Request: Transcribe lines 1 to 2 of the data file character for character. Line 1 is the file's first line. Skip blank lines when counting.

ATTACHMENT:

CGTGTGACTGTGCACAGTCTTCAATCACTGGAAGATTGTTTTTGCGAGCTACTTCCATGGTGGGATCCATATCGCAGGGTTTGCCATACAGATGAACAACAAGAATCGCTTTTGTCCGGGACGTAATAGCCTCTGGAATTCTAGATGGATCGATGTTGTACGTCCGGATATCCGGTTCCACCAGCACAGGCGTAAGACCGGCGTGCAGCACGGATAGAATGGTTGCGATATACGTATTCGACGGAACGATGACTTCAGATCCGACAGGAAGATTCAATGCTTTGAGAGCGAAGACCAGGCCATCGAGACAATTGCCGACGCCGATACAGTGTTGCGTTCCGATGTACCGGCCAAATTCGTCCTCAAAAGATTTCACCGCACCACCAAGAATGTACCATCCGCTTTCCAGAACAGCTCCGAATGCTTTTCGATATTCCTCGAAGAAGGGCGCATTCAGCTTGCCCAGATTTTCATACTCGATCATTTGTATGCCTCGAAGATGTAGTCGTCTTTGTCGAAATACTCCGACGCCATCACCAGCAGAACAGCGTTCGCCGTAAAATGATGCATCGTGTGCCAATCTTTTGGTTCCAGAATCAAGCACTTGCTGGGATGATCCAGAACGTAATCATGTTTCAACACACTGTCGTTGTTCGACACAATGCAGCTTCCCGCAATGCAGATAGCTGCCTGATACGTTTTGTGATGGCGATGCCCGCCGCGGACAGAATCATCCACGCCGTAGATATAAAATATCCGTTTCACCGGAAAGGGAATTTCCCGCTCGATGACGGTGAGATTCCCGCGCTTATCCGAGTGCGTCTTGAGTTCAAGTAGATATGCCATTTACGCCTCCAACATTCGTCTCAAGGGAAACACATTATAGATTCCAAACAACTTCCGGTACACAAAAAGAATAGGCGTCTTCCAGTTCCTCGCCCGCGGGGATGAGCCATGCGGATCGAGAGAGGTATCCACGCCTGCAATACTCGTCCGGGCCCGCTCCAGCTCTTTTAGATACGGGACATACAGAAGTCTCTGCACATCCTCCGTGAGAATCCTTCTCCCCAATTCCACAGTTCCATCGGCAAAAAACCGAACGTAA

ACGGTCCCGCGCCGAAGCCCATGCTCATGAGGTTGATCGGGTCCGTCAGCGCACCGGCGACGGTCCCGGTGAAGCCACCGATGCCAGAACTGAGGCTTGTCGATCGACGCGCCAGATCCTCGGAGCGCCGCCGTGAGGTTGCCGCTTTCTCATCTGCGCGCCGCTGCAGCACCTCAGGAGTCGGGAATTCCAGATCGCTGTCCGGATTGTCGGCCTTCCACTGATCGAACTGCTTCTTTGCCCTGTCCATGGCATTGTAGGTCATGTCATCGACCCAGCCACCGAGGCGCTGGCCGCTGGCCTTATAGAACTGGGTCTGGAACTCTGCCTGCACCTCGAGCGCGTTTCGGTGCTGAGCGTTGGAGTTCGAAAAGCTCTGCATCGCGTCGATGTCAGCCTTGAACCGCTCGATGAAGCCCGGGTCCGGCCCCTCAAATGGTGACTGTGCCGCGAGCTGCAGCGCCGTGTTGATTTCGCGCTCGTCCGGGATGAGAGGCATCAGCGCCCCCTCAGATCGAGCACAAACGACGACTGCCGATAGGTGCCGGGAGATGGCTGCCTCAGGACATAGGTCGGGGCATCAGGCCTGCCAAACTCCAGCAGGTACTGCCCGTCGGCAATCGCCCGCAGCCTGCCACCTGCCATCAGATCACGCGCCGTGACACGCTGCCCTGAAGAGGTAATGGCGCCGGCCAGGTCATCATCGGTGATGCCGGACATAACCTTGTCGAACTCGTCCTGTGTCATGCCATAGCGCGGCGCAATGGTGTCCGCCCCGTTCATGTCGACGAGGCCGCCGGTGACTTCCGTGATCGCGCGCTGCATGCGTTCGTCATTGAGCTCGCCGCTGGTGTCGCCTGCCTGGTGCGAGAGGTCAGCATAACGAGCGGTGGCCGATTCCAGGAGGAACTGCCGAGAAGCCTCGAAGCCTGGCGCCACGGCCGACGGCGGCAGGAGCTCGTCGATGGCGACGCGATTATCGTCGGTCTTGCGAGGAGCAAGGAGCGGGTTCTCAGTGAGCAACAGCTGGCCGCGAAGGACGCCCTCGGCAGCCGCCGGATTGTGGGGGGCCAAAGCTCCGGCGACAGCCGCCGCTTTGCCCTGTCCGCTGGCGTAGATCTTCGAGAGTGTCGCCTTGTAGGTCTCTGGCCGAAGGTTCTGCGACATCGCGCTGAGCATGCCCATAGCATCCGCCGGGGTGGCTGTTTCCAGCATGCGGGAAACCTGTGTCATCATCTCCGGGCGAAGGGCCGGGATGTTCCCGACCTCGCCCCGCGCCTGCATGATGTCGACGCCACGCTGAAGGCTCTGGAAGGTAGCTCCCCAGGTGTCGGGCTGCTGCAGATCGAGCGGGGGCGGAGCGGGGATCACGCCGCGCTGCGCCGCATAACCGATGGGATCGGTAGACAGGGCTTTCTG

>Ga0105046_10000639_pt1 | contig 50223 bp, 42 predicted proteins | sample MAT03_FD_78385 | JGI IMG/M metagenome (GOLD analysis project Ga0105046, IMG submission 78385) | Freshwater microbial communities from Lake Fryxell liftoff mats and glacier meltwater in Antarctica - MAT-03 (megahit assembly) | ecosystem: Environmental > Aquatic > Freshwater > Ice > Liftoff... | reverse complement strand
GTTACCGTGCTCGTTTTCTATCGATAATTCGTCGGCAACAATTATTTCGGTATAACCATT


CGTGTGACTGTGCACAGTCTTCAATCACTGGAAGATTGTTTTTGCGAGCTACTTCCATGGTGGGATCCATATCGCAGGGTTTGCCATACAGATGAACAACAAGAATCGCTTTTGTCCGGGACGTAATAGCCTCTGGAATTCTAGATGGATCGATGTTGTACGTCCGGATATCCGGTTCCACCAGCACAGGCGTAAGACCGGCGTGCAGCACGGATAGAATGGTTGCGATATACGTATTCGACGGAACGATGACTTCAGATCCGACAGGAAGATTCAATGCTTTGAGAGCGAAGACCAGGCCATCGAGACAATTGCCGACGCCGATACAGTGTTGCGTTCCGATGTACCGGCCAAATTCGTCCTCAAAAGATTTCACCGCACCACCAAGAATGTACCATCCGCTTTCCAGAACAGCTCCGAATGCTTTTCGATATTCCTCGAAGAAGGGCGCATTCAGCTTGCCCAGATTTTCATACTCGATCATTTGTATGCCTCGAAGATGTAGTCGTCTTTGTCGAAATACTCCGACGCCATCACCAGCAGAACAGCGTTCGCCGTAAAATGATGCATCGTGTGCCAATCTTTTGGTTCCAGAATCAAGCACTTGCTGGGATGATCCAGAACGTAATCATGTTTCAACACACTGTCGTTGTTCGACACAATGCAGCTTCCCGCAATGCAGATAGCTGCCTGATACGTTTTGTGATGGCGATGCCCGCCGCGGACAGAATCATCCACGCCGTAGATATAAAATATCCGTTTCACCGGAAAGGGAATTTCCCGCTCGATGACGGTGAGATTCCCGCGCTTATCCGAGTGCGTCTTGAGTTCAAGTAGATATGCCATTTACGCCTCCAACATTCGTCTCAAGGGAAACACATTATAGATTCCAAACAACTTCCGGTACACAAAAAGAATAGGCGTCTTCCAGTTCCTCGCCCGCGGGGATGAGCCATGCGGATCGAGAGAGGTATCCACGCCTGCAATACTCGTCCGGGCCCGCTCCAGCTCTTTTAGATACGGGACATACAGAAGTCTCTGCACATCCTCCGTGAGAATCCTTCTCCCCAATTCCACAGTTCCATCGGCAAAAAACCGAACGTAA

ACGGTCCCGCGCCGAAGCCCATGCTCATGAGGTTGATCGGGTCCGTCAGCGCACCGGCGACGGTCCCGGTGAAGCCACCGATGCCAGAACTGAGGCTTGTCGATCGACGCGCCAGATCCTCGGAGCGCCGCCGTGAGGTTGCCGCTTTCTCATCTGCGCGCCGCTGCAGCACCTCAGGAGTCGGGAATTCCAGATCGCTGTCCGGATTGTCGGCCTTCCACTGATCGAACTGCTTCTTTGCCCTGTCCATGGCATTGTAGGTCATGTCATCGACCCAGCCACCGAGGCGCTGGCCGCTGGCCTTATAGAACTGGGTCTGGAACTCTGCCTGCACCTCGAGCGCGTTTCGGTGCTGAGCGTTGGAGTTCGAAAAGCTCTGCATCGCGTCGATGTCAGCCTTGAACCGCTCGATGAAGCCCGGGTCCGGCCCCTCAAATGGTGACTGTGCCGCGAGCTGCAGCGCCGTGTTGATTTCGCGCTCGTCCGGGATGAGAGGCATCAGCGCCCCCTCAGATCGAGCACAAACGACGACTGCCGATAGGTGCCGGGAGATGGCTGCCTCAGGACATAGGTCGGGGCATCAGGCCTGCCAAACTCCAGCAGGTACTGCCCGTCGGCAATCGCCCGCAGCCTGCCACCTGCCATCAGATCACGCGCCGTGACACGCTGCCCTGAAGAGGTAATGGCGCCGGCCAGGTCATCATCGGTGATGCCGGACATAACCTTGTCGAACTCGTCCTGTGTCATGCCATAGCGCGGCGCAATGGTGTCCGCCCCGTTCATGTCGACGAGGCCGCCGGTGACTTCCGTGATCGCGCGCTGCATGCGTTCGTCATTGAGCTCGCCGCTGGTGTCGCCTGCCTGGTGCGAGAGGTCAGCATAACGAGCGGTGGCCGATTCCAGGAGGAACTGCCGAGAAGCCTCGAAGCCTGGCGCCACGGCCGACGGCGGCAGGAGCTCGTCGATGGCGACGCGATTATCGTCGGTCTTGCGAGGAGCAAGGAGCGGGTTCTCAGTGAGCAACAGCTGGCCGCGAAGGACGCCCTCGGCAGCCGCCGGATTGTGGGGGGCCAAAGCTCCGGCGACAGCCGCCGCTTTGCCCTGTCCGCTGGCGTAGATCTTCGAGAGTGTCGCCTTGTAGGTCTCTGGCCGAAGGTTCTGCGACATCGCGCTGAGCATGCCCATAGCATCCGCCGGGGTGGCTGTTTCCAGCATGCGGGAAACCTGTGTCATCATCTCCGGGCGAAGGGCCGGGATGTTCCCGACCTCGCCCCGCGCCTGCATGATGTCGACGCCACGCTGAAGGCTCTGGAAGGTAGCTCCCCAGGTGTCGGGCTGCTGCAGATCGAGCGGGGGCGGAGCGGGGATCACGCCGCGCTGCGCCGCATAACCGATGGGATCGGTAGACAGGGCTTTCTG